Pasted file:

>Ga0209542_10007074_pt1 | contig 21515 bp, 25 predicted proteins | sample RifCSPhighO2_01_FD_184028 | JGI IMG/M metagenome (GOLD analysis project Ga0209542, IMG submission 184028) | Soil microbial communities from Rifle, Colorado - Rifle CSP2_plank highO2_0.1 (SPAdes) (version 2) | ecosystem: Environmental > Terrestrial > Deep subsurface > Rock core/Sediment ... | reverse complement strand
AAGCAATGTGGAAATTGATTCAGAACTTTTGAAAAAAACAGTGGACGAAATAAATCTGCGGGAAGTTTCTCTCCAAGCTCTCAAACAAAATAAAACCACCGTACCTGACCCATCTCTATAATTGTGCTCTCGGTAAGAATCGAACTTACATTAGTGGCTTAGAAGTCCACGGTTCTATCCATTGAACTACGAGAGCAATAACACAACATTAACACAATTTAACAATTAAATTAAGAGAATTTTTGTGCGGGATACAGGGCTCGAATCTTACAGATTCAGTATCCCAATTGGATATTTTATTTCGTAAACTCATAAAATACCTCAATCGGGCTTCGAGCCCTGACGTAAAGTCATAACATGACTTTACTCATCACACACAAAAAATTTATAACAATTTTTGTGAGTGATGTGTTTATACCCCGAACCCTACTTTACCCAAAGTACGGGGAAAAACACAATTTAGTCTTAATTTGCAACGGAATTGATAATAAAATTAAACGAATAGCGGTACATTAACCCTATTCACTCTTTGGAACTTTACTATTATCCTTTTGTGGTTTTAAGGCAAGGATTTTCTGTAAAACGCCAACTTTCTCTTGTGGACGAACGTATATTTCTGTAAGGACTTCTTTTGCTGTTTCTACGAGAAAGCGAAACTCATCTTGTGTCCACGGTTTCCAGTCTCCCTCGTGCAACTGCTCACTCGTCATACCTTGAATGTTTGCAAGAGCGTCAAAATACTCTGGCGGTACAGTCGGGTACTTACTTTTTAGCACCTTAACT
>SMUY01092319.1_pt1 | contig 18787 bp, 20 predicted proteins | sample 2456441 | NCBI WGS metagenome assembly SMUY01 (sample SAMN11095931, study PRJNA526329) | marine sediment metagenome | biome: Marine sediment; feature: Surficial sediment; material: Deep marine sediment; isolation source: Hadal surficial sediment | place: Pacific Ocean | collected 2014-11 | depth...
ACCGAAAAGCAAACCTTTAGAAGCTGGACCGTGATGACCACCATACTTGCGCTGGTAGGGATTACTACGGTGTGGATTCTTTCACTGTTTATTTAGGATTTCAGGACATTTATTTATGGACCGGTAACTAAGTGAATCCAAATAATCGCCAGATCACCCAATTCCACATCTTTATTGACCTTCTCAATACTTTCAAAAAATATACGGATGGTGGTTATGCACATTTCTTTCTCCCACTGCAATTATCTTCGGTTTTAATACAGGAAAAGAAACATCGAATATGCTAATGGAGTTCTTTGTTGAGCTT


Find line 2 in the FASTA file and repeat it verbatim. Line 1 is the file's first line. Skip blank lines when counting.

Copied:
AAGCAATGTGGAAATTGATTCAGAACTTTTGAAAAAAACAGTGGACGAAATAAATCTGCGGGAAGTTTCTCTCCAAGCTCTCAAACAAAATAAAACCACCGTACCTGACCCATCTCTATAATTGTGCTCTCGGTAAGAATCGAACTTACATTAGTGGCTTAGAAGTCCACGGTTCTATCCATTGAACTACGAGAGCAATAACACAACATTAACACAATTTAACAATTAAATTAAGAGAATTTTTGTGCGGGATACAGGGCTCGAATCTTACAGATTCAGTATCCCAATTGGATATTTTATTTCGTAAACTCATAAAATACCTCAATCGGGCTTCGAGCCCTGACGTAAAGTCATAACATGACTTTACTCATCACACACAAAAAATTTATAACAATTTTTGTGAGTGATGTGTTTATACCCCGAACCCTACTTTACCCAAAGTACGGGGAAAAACACAATTTAGTCTTAATTTGCAACGGAATTGATAATAAAATTAAACGAATAGCGGTACATTAACCCTATTCACTCTTTGGAACTTTACTATTATCCTTTTGTGGTTTTAAGGCAAGGATTTTCTGTAAAACGCCAACTTTCTCTTGTGGACGAACGTATATTTCTGTAAGGACTTCTTTTGCTGTTTCTACGAGAAAGCGAAACTCATCTTGTGTCCACGGTTTCCAGTCTCCCTCGTGCAACTGCTCACTCGTCATACCTTGAATGTTTGCAAGAGCGTCAAAATACTCTGGCGGTACAGTCGGGTACTTACTTTTTAGCACCTTAACT